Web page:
If you have artifacts that you would like to donate, please feel free to let me know!
In spring 2015, I announced that I would be spending time in Washington D.C. this summer as a Catherine B. Reynolds, Ford's Theatre Civil War Washington Teachers Fellow. The experience was simply amazing. Along with 19 of the nations best and brightest educators, we learned about the role Washington D.C. played during the Civil War and received behind the scenes looks of places likes Ford's Theatre, Lincoln's Cottage, the Fredrick Douglass House and more! As a part of the fellowship, I designed a lesson plan that will be shared with educators throughout the country. I'll continue to collaborate with my fellow fellows and will be creating several more lesson plans for Ford's Theatre and Lincoln's Cottage. If you want to see what my trip was like, check out the Twitter feed for #TeachCivilWar
How can students, especially those who were not alive at the time, understand the tragic events of September 11, 2001? check out how we used primary and secondary sources, in conjunction with social media and oral histories to gain a better appreciation of what took place on 9/11.
Follow Along on Twitter
If you are on Twitter, be sure to follow our class adventures as we offer a window/door to our classroom to see what our students are doing, and to participate in their education! Our 7th grade American History and Current Events will be using the hashtag #CHCougars throughout the school year.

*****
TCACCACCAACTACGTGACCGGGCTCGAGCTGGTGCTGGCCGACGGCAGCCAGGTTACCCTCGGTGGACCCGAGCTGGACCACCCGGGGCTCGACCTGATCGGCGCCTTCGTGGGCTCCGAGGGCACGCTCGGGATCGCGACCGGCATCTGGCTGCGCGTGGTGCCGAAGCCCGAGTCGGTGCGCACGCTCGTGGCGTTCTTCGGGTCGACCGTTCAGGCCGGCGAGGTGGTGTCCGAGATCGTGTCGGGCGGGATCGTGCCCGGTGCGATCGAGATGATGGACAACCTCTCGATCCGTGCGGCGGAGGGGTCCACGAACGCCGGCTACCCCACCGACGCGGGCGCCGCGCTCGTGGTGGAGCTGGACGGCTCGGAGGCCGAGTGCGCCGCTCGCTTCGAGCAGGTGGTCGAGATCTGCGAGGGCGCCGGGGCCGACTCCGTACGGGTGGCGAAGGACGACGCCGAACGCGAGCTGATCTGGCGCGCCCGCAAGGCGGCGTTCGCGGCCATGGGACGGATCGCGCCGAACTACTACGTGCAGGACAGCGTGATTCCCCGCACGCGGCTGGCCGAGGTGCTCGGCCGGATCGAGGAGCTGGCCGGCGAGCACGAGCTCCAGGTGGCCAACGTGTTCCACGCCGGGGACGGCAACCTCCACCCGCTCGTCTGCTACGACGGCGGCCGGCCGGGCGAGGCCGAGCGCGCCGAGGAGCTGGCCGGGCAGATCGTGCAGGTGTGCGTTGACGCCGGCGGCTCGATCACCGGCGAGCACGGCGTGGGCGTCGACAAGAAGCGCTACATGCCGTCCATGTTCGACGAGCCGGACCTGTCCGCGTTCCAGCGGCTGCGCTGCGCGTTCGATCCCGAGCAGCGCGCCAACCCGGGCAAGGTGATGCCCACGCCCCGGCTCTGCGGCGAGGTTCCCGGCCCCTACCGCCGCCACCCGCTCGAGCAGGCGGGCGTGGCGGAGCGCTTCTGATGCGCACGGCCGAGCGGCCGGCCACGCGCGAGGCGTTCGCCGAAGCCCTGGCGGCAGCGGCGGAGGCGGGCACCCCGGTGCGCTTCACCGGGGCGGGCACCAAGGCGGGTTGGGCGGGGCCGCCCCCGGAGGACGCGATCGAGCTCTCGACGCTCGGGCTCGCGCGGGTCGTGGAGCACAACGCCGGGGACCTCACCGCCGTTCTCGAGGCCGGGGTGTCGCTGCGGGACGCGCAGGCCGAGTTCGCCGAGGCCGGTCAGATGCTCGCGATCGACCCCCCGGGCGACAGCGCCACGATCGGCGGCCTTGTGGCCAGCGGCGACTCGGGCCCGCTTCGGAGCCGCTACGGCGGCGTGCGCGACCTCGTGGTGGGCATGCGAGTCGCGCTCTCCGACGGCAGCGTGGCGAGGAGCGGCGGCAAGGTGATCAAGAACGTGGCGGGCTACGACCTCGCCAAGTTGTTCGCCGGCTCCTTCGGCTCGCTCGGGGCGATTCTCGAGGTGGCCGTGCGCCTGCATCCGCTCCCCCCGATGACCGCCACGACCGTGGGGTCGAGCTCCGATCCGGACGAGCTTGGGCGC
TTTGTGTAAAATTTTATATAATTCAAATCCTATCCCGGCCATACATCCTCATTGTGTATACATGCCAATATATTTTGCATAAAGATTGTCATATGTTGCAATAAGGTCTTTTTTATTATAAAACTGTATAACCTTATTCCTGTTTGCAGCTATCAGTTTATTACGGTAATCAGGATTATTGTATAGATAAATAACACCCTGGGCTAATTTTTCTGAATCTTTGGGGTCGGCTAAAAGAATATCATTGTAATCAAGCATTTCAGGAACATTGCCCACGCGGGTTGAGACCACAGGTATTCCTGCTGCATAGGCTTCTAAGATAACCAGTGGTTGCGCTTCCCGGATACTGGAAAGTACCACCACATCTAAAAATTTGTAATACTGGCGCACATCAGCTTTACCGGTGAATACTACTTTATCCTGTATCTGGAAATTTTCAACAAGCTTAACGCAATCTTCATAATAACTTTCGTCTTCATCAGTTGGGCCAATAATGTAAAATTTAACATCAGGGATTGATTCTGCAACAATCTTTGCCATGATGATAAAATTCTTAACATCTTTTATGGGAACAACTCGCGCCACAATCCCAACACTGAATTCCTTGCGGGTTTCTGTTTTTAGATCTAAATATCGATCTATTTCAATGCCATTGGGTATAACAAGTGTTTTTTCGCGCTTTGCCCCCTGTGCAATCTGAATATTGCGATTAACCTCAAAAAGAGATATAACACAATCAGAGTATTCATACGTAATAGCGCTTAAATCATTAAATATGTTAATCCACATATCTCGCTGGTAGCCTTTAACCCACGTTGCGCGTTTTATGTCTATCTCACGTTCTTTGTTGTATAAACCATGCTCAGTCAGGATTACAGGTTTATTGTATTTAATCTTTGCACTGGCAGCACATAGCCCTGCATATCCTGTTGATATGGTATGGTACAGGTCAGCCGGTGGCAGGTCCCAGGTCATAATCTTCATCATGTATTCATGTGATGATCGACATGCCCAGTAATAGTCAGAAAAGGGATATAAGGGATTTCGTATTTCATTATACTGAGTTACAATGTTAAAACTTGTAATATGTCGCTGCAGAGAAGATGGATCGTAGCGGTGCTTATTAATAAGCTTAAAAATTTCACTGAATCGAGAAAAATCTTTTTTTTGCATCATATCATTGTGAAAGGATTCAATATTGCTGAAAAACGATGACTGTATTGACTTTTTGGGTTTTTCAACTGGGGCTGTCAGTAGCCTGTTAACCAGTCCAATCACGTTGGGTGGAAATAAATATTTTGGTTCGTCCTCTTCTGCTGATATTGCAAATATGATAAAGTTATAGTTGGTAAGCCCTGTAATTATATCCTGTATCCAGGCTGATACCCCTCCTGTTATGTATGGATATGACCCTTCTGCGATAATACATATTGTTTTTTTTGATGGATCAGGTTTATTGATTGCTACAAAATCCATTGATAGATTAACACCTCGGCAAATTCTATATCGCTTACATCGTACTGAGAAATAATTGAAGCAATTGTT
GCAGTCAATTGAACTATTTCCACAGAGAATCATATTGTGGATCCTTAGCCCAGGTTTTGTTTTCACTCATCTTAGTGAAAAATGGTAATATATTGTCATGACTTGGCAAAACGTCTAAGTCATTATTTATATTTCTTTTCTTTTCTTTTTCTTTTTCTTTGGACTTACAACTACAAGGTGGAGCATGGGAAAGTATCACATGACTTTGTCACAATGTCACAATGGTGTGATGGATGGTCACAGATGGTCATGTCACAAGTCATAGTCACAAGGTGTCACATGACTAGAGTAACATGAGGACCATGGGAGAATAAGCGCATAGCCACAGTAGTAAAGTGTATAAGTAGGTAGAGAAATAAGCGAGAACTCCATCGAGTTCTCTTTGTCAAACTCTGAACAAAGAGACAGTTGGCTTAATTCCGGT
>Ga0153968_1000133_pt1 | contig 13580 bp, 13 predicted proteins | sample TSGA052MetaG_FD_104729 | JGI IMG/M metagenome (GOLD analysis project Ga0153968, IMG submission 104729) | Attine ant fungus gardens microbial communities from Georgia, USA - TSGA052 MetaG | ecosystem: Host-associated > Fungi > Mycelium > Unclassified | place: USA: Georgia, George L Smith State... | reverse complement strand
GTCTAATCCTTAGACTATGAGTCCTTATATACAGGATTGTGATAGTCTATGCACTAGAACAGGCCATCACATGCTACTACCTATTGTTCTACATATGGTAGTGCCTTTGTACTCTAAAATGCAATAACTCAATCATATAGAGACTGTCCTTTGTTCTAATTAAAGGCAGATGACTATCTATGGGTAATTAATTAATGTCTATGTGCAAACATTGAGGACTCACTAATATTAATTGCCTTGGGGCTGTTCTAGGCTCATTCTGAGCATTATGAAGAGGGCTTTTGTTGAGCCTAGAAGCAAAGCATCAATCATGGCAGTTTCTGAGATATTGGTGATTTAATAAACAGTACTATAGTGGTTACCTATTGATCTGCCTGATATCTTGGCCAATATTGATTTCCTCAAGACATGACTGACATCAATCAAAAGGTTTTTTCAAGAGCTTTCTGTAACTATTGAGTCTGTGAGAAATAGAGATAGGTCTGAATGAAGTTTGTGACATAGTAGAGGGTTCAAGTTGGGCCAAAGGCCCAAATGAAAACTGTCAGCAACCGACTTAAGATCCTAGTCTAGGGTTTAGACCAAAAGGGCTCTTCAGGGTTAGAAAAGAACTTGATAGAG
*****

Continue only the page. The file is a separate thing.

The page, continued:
As we learn about all things Minnesota, we'll use the hashtag #MNstudies, so join in the conversation and to be an active part of our classroom culture.
During the 2016-2017 school year, I really stareted to make plans to transform my classroom into a flex seating learning lounge. I wanted to provide my students with a place that they could come into and feel comfortable, while still enjoying the hands on experiences that I offer in the classroom. I partnered with Adopt-A-Classroom.org to raise $3,500 in an effort to transform the classroom.
Check out this video that they produced in my classroom last year to see my old classroom and students actively engaged in hands on learning.
The classroom has been completely transformed and Adopt-A-Classroom.org has already swung back to create a Part II video of what the classroom loooks like now, and will come back again in the first month of school to interview students and see them activily using the classroom.